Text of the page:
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Grove Press New York, 2008.
15 cm, 345 str.
tvrdi povez, ćirilica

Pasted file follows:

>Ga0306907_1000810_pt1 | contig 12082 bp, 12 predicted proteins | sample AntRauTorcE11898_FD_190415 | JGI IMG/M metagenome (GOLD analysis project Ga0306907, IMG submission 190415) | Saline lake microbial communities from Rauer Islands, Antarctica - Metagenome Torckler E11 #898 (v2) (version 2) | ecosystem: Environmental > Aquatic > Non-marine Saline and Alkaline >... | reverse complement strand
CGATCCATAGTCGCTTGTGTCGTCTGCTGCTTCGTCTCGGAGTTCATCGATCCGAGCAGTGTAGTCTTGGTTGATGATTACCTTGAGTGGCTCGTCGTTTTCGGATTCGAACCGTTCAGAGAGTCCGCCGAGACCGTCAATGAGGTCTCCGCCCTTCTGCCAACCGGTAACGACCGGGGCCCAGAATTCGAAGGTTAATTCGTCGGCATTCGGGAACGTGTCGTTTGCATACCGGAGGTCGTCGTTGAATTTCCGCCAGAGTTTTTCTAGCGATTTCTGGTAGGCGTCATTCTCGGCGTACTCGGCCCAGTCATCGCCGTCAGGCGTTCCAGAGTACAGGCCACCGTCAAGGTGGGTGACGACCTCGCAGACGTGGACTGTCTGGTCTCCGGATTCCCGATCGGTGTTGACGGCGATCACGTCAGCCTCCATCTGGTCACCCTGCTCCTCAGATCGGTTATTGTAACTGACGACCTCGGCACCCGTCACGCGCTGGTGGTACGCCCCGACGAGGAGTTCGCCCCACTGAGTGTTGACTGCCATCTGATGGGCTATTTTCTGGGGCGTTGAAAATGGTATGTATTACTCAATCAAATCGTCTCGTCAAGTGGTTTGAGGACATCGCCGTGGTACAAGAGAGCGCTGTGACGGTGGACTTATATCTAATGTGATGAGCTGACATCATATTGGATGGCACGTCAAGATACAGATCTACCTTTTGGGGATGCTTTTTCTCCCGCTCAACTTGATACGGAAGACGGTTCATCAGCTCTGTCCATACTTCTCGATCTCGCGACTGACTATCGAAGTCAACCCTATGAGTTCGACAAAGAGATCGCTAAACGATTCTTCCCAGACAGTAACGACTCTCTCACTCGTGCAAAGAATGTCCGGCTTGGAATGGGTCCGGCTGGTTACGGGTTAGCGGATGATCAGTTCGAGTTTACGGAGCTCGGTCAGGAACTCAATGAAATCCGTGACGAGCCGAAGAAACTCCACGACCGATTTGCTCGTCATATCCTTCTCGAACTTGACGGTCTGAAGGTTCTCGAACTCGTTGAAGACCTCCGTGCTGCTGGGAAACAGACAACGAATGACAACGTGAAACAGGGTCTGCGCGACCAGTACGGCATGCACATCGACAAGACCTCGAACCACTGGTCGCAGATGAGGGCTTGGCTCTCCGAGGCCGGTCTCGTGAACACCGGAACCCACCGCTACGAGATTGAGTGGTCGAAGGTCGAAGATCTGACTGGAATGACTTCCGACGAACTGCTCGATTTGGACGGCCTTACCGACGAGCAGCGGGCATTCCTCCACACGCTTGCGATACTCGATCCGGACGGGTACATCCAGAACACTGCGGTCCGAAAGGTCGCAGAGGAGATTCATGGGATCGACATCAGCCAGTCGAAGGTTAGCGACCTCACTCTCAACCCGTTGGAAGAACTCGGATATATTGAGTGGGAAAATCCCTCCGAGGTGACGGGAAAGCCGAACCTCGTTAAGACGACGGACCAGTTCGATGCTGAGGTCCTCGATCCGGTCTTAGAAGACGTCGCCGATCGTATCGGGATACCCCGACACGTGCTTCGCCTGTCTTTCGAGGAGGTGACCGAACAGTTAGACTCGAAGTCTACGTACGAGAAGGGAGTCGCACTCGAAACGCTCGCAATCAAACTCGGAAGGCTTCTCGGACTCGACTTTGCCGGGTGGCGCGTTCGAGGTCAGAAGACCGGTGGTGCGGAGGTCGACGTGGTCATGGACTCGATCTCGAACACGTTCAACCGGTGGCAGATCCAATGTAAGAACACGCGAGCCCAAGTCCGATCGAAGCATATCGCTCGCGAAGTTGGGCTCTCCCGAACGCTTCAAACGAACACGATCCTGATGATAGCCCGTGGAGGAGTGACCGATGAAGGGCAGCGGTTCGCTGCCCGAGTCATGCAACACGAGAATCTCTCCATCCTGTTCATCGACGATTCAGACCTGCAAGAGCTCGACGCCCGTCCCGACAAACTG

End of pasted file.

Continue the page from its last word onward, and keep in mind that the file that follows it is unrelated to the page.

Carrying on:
Heralded as a "sorcerer of narrative” (Foreign Policy) with an instinct for "poetic and intoxicating language” (Freie Presse), twenty-nine-year-old Sasa Stanisic bounded onto the international literary scene to great fanfare and acclaim. How the Soldier Repairs the Gramophone—the tale of a boy who experiences the war in Bosnia and finds the secret to survival in language and stories—was the only debut novel to be short-listed for the top literary prize when it was published in Germany, and indeed every page of this glittering, exuberant tale thrums with the joy of storytelling.For young Aleksandar Krsmanovic, his grandfather Slavko’s credo—"the most valuable gift of all is invention, imagination is your greatest wealth”—endows life in Visegrad with a kaleidoscopic brilliance. Neighbors, friends, and family past and present take on a mythic quality; even the River Drina courses through town like the pulse of life itself. So when his grandfather dies suddenly—just as Carl Lewis races to the finish line on their television screen—Aleks calls on this gift of storytelling to see him through his loss and grief. It is a gift he will have to call on again when soldiers transform Visegrad—a town previously unconscious of racial and religious divides—into a nightmarish landscape of terror and violence.Though Aleks and his family survive by fleeing to Germany, he is haunted by his past, and especially by Asija, the mysterious girl he tried to save. Desperate to learn of her fate, he sends manic, anguished letters out into the abyss, once again turning to language to conjure all that he’s had to forfeit—his homeland, his mother tongue, his innocence.Beneath the infectious vibrancy of Stanisic’s voice is a sweetness and pathos that will haunt the reader long after the book ends. Powerful, vivid, funny, and devastating, How the Soldier Repairs the Gramophone captures the catastrophe of war through a child’s eyes and shows how words have the ability to mend what is broken and resurrect what is lost.